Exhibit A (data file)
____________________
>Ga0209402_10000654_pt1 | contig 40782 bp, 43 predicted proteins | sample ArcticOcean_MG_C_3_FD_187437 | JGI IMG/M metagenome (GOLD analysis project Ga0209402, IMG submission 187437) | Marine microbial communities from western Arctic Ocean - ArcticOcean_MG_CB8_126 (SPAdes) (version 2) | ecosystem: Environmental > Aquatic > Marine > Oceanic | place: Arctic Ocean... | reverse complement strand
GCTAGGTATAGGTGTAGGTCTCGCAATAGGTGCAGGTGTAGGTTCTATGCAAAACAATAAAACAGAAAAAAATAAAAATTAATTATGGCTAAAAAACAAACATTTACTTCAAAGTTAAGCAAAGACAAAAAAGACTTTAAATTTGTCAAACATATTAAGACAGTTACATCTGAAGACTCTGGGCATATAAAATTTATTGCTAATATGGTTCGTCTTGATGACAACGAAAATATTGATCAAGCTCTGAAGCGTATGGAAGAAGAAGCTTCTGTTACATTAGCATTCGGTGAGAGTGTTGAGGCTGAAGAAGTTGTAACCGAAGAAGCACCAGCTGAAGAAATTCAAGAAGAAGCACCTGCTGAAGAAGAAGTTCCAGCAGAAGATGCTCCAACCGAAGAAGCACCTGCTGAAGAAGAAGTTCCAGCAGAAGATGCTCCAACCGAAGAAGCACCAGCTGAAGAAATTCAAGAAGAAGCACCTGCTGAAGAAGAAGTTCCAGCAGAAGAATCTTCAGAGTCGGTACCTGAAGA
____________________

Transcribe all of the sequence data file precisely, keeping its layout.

>Ga0209402_10000654_pt1 | contig 40782 bp, 43 predicted proteins | sample ArcticOcean_MG_C_3_FD_187437 | JGI IMG/M metagenome (GOLD analysis project Ga0209402, IMG submission 187437) | Marine microbial communities from western Arctic Ocean - ArcticOcean_MG_CB8_126 (SPAdes) (version 2) | ecosystem: Environmental > Aquatic > Marine > Oceanic | place: Arctic Ocean... | reverse complement strand
GCTAGGTATAGGTGTAGGTCTCGCAATAGGTGCAGGTGTAGGTTCTATGCAAAACAATAAAACAGAAAAAAATAAAAATTAATTATGGCTAAAAAACAAACATTTACTTCAAAGTTAAGCAAAGACAAAAAAGACTTTAAATTTGTCAAACATATTAAGACAGTTACATCTGAAGACTCTGGGCATATAAAATTTATTGCTAATATGGTTCGTCTTGATGACAACGAAAATATTGATCAAGCTCTGAAGCGTATGGAAGAAGAAGCTTCTGTTACATTAGCATTCGGTGAGAGTGTTGAGGCTGAAGAAGTTGTAACCGAAGAAGCACCAGCTGAAGAAATTCAAGAAGAAGCACCTGCTGAAGAAGAAGTTCCAGCAGAAGATGCTCCAACCGAAGAAGCACCTGCTGAAGAAGAAGTTCCAGCAGAAGATGCTCCAACCGAAGAAGCACCAGCTGAAGAAATTCAAGAAGAAGCACCTGCTGAAGAAGAAGTTCCAGCAGAAGAATCTTCAGAGTCGGTACCTGAAGA